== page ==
This Map Lets You Explore NYC’s 592,130 Street Trees by Species and Trunk Thickness
If you feel like your allergies go into overdrive when you’re in the city, don’t be so quick to blame it on all the dust and must being kicked up by passing cars. As it turns out, New York’s flora is far more diverse and abundant than you’d suspect. Jill Hubley, a Brooklyn web developer, took data from the 2005-2006 Street Tree Census and found that there are about 592,130 trees on public streets alone. But beyond pinpointing where each street tree sits, Hubley’s map also identifies a tree’s species and trunk thickness. What emerges from her study is a kaleidoscope of colors and a fascinating look at the city’s biodiversity.
“While I had seen some numbers on the percentage breakdown of species throughout the city, I was interested in looking at the composition in detail. I wanted to see what patterns took shape in various neighborhoods, and across the city, and to see how the density of trees shifted,” Hubley writes on her site. Hubley’s results coincidentally also provide some insight into neighborhood wealth. A recent study revealed a strong correlation between median income and tree density in a neighborhood.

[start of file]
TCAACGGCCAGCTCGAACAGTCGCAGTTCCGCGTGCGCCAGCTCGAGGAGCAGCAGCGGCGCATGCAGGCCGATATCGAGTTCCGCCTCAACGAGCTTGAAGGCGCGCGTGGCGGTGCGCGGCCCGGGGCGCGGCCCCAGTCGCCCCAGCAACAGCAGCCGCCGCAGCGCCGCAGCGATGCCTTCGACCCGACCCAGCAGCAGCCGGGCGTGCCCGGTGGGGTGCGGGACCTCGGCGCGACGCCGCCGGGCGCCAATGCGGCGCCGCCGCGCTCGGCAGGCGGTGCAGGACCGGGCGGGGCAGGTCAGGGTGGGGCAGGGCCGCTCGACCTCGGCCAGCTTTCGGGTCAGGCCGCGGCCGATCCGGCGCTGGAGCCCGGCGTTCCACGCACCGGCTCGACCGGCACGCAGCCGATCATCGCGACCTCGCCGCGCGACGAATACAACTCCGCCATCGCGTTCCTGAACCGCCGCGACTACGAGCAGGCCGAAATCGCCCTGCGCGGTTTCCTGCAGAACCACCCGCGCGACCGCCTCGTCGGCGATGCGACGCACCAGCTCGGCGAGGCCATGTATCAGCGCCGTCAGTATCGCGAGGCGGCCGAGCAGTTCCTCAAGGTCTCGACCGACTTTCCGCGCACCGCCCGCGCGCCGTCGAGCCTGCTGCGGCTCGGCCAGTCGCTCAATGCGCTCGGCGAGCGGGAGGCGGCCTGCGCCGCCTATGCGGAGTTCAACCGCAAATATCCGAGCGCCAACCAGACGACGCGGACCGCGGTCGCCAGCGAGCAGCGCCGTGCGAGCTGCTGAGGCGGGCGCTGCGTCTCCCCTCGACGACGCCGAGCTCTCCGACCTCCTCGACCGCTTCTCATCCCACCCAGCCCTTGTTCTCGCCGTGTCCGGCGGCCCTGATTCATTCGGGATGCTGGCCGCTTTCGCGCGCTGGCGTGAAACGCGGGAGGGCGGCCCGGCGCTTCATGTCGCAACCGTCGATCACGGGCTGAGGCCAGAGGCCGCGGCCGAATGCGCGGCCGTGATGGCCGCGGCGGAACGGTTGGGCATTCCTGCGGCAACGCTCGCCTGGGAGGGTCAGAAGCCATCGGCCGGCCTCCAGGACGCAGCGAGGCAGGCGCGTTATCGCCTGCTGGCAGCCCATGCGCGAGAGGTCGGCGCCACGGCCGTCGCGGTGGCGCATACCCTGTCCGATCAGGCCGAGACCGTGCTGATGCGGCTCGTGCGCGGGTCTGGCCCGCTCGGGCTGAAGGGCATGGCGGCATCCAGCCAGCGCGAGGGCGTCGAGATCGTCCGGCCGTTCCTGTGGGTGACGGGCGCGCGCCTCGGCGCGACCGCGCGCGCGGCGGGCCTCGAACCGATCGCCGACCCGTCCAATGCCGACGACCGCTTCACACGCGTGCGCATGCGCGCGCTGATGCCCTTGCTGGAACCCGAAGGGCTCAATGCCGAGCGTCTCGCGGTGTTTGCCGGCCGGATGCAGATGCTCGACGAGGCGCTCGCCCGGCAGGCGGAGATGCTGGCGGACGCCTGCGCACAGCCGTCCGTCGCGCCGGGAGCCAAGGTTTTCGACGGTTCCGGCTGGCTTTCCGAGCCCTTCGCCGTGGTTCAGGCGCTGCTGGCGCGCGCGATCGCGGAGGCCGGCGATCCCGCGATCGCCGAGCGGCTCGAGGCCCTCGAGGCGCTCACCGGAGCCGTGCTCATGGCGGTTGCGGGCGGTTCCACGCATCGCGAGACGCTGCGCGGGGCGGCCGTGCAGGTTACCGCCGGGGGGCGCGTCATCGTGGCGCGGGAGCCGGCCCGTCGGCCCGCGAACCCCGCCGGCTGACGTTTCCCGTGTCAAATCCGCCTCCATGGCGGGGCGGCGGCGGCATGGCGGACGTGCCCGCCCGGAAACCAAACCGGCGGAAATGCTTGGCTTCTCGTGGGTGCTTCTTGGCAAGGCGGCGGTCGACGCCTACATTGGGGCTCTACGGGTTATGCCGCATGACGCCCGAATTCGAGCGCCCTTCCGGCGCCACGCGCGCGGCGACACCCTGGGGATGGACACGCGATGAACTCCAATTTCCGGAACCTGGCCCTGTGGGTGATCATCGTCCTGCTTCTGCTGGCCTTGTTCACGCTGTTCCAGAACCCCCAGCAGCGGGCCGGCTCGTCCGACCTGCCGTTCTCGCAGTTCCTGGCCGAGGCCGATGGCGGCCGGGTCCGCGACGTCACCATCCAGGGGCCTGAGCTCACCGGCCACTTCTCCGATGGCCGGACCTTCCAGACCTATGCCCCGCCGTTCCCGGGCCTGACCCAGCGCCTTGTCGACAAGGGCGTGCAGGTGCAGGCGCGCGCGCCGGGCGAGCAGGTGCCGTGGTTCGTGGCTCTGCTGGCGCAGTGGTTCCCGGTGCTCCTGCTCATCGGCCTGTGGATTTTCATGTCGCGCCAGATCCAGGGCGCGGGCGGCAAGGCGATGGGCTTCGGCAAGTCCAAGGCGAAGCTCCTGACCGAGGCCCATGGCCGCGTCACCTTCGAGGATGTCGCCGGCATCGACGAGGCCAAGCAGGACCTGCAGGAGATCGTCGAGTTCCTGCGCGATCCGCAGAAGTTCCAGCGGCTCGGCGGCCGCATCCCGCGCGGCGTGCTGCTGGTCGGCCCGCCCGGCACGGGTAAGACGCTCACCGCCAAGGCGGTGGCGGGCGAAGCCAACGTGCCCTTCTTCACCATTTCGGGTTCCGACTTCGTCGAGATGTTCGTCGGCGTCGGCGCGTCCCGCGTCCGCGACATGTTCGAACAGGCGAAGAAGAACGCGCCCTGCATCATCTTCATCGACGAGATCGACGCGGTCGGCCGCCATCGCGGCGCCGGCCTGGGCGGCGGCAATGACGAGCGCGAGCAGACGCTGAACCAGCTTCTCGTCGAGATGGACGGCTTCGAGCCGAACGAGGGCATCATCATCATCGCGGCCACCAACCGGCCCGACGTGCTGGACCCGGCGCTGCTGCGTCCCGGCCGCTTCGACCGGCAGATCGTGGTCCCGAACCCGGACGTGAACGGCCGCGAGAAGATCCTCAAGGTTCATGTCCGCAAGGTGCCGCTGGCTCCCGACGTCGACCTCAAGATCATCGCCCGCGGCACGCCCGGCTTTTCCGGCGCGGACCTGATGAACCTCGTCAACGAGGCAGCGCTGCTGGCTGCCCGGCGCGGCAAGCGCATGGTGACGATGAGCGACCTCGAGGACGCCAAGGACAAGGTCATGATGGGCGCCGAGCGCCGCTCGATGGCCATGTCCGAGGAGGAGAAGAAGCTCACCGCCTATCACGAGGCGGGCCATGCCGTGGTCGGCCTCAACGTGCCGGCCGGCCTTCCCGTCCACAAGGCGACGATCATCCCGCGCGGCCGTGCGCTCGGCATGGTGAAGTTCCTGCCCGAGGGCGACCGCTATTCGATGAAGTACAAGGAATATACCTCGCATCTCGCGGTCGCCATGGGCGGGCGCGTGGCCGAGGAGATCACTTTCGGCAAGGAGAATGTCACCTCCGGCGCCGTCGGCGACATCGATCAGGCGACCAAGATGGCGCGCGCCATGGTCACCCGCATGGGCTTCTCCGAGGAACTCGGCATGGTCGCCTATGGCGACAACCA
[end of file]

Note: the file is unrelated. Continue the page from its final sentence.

So which neighborhoods show the most coverage?
According to CityLab‘s accounts, Queens comes out on top with more than 40 percent of all streets boasting trees, while Brooklyn trails behind with 24 percent. Manhattan was by far the most dense, with streets on average finding about 50 trees for every mile of sidewalk. Hubley adds to this that tree diversity varies wildly by neighborhood and are far less homogenous than one would first guess (you can filter by species, as seen above). It’s also worth noting that the map excludes trees found in parks and on private grounds (the available data is unreliable says Hubley), so what you’re seeing above is actually only 25 percent of the city’s total canopy.
A 2015 tree census is currently in the works, so expect to see an update to the map accounting for newly greened streets popping up between 2005-2014—many of which are a result of the MillionTreesNYC initiative, Hubley says.
You can explore the map here>>